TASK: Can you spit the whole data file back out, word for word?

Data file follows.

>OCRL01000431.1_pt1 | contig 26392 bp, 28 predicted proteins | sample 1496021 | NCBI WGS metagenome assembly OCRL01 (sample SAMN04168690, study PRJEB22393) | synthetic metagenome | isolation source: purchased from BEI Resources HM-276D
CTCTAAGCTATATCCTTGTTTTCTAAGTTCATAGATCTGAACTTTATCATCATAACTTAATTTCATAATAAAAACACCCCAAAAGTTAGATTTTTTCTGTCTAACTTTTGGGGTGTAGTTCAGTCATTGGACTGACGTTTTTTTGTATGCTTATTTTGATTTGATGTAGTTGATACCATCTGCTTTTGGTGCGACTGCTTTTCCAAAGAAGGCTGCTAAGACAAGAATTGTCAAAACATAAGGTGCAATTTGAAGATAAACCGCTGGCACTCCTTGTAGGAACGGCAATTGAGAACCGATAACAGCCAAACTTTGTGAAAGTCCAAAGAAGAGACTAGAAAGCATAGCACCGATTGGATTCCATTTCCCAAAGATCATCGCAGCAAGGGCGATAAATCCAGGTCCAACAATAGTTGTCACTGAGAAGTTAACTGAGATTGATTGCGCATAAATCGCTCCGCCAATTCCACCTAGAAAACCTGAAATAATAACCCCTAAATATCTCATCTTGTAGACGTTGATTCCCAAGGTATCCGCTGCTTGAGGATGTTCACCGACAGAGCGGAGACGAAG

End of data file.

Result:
>OCRL01000431.1_pt1 | contig 26392 bp, 28 predicted proteins | sample 1496021 | NCBI WGS metagenome assembly OCRL01 (sample SAMN04168690, study PRJEB22393) | synthetic metagenome | isolation source: purchased from BEI Resources HM-276D
CTCTAAGCTATATCCTTGTTTTCTAAGTTCATAGATCTGAACTTTATCATCATAACTTAATTTCATAATAAAAACACCCCAAAAGTTAGATTTTTTCTGTCTAACTTTTGGGGTGTAGTTCAGTCATTGGACTGACGTTTTTTTGTATGCTTATTTTGATTTGATGTAGTTGATACCATCTGCTTTTGGTGCGACTGCTTTTCCAAAGAAGGCTGCTAAGACAAGAATTGTCAAAACATAAGGTGCAATTTGAAGATAAACCGCTGGCACTCCTTGTAGGAACGGCAATTGAGAACCGATAACAGCCAAACTTTGTGAAAGTCCAAAGAAGAGACTAGAAAGCATAGCACCGATTGGATTCCATTTCCCAAAGATCATCGCAGCAAGGGCGATAAATCCAGGTCCAACAATAGTTGTCACTGAGAAGTTAACTGAGATTGATTGCGCATAAATCGCTCCGCCAATTCCACCTAGAAAACCTGAAATAATAACCCCTAAATATCTCATCTTGTAGACGTTGATTCCCAAGGTATCCGCTGCTTGAGGATGTTCACCGACAGAGCGGAGACGAAG